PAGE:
Elected officials hope to perform a good deed for Seattle’s Chinatown International District by drilling downtown’s future light-rail tunnel all the way south to Sodo, rather than impose a messy cut-and-cover excavation on Fifth Avenue South where people and shops congregate.
But that choice, and many others from Ballard to Tacoma, are generating surprise costs as Sound Transit learns more about the region’s sloppy soils, obscure utility lines and awkward highway crossings.
Project managers explained in greater detail Thursday how all these obstacles, along with a 52% regional growth in property values since 2015, caused a $5 billion spike in Sound Transit light-rail construction costs revealed last week.
Even the elevated track segments in Ballard and West Seattle, as currently portrayed by politicians and community leaders, have grown nearly as expensive as digging tunnels.
Back to that Sodo problem, where drilled tubes for the city’s second train tunnel would reach daylight at South Massachusetts Street, near I-90.
“Ground conditions in that area are not good. Therefore we’d have to add excavation support,” said Cathal Ridge, program director for the West Seattle to downtown Ballard corridor, expected to be completed in the 2030s.
Much of the area rests on historic tideflats and fill as deep as 200 feet. Ridge didn’t specify, but common remedies include retaining walls, grout injections into the soil, Geofoam to reduce surface weight, and deep steel or concrete pilings.
In addition, he said, if the new downtown tunnel becomes longer, it will need a wide crossover switch near the future Midtown Station, in the vicinity of Fifth Avenue at Madison Street.
On the north side of downtown, a lack of available property means longer concrete boxes to house the underground stations at Denny Way, South Lake Union and Seattle Center, compared to excavating from a vacant lot.
Where the line would finally emerge to daylight, at west Queen Anne Hill, the bad soils force the agency to build elevated columns and girders, instead of using the surface, he said in a briefing to the transit board’s System Expansion Committee.
Larger, deeper foundations than previously thought are also needed near the Duwamish River and throughout Interbay. These kinds of construction findings added $480 million just based on recent fieldwork.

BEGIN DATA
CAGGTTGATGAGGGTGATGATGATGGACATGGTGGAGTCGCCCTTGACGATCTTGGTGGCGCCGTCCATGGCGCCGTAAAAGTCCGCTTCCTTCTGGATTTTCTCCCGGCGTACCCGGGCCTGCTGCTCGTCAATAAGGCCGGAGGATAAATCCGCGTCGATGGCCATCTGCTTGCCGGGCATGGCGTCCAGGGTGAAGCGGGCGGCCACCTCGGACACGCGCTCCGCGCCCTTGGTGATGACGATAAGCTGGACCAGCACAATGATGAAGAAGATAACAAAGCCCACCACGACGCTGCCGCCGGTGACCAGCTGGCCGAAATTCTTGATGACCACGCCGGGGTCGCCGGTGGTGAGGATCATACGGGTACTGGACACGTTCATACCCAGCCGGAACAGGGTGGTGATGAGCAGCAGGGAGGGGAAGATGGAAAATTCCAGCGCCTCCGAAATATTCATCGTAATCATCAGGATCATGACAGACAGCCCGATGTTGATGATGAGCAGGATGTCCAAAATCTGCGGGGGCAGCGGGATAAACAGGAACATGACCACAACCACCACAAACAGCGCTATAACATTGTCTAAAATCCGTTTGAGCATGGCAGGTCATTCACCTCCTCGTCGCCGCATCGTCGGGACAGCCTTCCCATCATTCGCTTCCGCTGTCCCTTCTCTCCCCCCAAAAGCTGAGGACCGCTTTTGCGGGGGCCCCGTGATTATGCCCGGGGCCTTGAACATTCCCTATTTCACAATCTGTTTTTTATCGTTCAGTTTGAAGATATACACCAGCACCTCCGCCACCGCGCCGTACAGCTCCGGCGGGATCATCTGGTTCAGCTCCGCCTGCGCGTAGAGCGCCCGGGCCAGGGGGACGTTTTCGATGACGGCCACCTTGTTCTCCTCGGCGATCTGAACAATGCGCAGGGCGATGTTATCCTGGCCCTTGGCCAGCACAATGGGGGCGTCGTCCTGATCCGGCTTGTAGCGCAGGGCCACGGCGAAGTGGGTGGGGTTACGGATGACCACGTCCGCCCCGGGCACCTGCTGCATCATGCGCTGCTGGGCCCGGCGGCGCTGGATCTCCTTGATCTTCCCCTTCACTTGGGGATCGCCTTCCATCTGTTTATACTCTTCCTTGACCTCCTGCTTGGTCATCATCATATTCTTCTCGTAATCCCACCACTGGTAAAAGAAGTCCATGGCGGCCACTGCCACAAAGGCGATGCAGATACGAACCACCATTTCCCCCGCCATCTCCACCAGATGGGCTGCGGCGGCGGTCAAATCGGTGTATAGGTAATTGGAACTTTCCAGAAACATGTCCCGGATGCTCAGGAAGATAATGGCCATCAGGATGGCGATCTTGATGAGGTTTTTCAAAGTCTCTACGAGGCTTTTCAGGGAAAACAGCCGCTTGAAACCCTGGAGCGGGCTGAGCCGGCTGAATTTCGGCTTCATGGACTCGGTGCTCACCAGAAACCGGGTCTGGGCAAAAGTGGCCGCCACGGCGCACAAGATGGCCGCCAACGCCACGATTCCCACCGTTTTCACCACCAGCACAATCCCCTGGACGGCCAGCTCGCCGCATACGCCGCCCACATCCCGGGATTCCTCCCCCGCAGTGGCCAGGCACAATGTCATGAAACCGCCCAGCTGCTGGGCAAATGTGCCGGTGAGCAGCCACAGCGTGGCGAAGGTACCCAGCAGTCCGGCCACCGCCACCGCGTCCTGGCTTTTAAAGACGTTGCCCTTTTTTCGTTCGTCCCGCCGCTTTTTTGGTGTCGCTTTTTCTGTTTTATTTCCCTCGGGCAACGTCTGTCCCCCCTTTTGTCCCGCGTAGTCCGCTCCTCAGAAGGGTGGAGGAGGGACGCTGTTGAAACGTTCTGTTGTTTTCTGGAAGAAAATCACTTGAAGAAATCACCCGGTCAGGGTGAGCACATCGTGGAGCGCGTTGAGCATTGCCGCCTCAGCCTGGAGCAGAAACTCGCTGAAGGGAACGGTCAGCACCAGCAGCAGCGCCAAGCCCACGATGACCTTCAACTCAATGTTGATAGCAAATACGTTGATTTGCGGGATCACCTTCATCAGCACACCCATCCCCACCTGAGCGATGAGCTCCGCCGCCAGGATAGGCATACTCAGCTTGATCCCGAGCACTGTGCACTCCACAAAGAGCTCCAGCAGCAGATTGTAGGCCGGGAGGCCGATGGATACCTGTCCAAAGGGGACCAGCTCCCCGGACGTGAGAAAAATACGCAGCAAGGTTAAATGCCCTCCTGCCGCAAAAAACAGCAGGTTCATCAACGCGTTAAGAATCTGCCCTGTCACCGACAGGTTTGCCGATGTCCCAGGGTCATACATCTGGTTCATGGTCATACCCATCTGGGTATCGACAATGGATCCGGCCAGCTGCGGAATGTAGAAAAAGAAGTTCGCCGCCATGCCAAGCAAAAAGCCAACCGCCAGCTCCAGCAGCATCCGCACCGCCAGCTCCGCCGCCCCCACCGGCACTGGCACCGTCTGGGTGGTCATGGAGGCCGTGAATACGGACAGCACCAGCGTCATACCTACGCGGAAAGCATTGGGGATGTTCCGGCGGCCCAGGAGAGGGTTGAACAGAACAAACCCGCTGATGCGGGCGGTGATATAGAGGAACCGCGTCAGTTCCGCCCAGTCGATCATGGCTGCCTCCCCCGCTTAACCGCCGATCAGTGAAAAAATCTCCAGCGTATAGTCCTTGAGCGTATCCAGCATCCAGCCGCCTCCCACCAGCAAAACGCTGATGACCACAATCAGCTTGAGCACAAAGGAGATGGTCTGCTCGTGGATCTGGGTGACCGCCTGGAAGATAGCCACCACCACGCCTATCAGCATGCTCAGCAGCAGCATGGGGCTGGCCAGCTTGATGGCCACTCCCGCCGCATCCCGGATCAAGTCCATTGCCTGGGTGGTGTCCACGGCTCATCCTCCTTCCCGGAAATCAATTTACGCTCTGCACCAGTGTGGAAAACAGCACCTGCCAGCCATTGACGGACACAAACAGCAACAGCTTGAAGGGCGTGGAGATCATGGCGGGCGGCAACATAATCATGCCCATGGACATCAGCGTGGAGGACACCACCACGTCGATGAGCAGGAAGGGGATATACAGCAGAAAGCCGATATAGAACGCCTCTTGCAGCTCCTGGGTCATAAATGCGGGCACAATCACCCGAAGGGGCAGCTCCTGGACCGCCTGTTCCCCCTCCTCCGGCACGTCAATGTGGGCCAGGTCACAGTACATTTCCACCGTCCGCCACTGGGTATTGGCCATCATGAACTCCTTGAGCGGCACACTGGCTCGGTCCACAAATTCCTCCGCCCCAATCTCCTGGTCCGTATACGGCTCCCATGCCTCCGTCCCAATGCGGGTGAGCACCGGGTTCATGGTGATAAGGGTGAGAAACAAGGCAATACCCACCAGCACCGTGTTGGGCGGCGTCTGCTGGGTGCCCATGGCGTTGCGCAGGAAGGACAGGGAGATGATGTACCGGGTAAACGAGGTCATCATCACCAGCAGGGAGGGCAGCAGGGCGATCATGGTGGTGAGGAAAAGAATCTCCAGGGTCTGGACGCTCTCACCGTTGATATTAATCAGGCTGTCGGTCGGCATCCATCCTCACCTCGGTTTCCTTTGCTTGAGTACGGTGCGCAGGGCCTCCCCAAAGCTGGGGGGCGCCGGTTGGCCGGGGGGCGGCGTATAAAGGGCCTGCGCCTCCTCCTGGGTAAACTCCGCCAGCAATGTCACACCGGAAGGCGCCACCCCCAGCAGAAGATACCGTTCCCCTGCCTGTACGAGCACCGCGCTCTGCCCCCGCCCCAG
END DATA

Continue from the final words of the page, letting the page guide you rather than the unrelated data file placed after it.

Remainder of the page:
All together, the estimated cost of the Seattle expansions zoomed from $7.9 billion to $12.1 billion including land and extra contingency, after only 10% design.
Not only is land costlier, but the agency’s now seeking more of it. Some key parcels are being rapidly developed. One option is a station at the nearly completed Aldous Apartments in West Seattle, where the $76 million in estimated property cost (when it was a fruit market and parking lot) has soared to $252 million, to buy and demolish 304 housing units.
Deputy CEO Kimberly Farley identified real estate costs as the largest increase in a report last week. Property costs in the area soared 20% just last year, compared with 6.5% predicted in the 2016 finance plan. That accounts for about $2 billion of the $5 billion regional hit.
Other challenges are emerging between Federal Way and Tacoma.
Engineers needed to raise the height of a bridge over the Puyallup River and BNSF Railway tracks. That forced the trackway to exceed a 2% grade that’s needed to make a crossover switch, next to the future Portland Avenue Station in Tacoma.
With the design change, the team needed to make the station taller. That adds a third level along with elevators and escalators, one part of a $300 million corridor cost increase.
Farley emphasized that the troubling new figures don’t include segments already under construction to Bellevue, Overlake, Redmond, Northgate, Lynnwood and Federal Way. Those projects are already under contract.
In fact, the Seattle-Bellevue-Overlake line has underspent its budget by $391 million and is trending to finish nine months ahead of the scheduled July 2023 opening date, staff reported Thursday. But so far, there’s no early opening planned.
A consultant will be hired in late January to review the new estimates, though Farley doesn’t expect the figures to change.
Sound Transit faces a “double bind,” she said, between rising costs of projects and lower income because of the COVID-19 recession.
Farley said the staff are releasing the new cost estimates “while we still have time to make different choices, to contain scope and restrain cost growth.”
Board member Claudia Balducci of Bellevue said maybe the agency should be more aggressive to buy land early. That’s rare and requires federal approval, staff have said, because Sound Transit hasn’t completed environmental studies yet.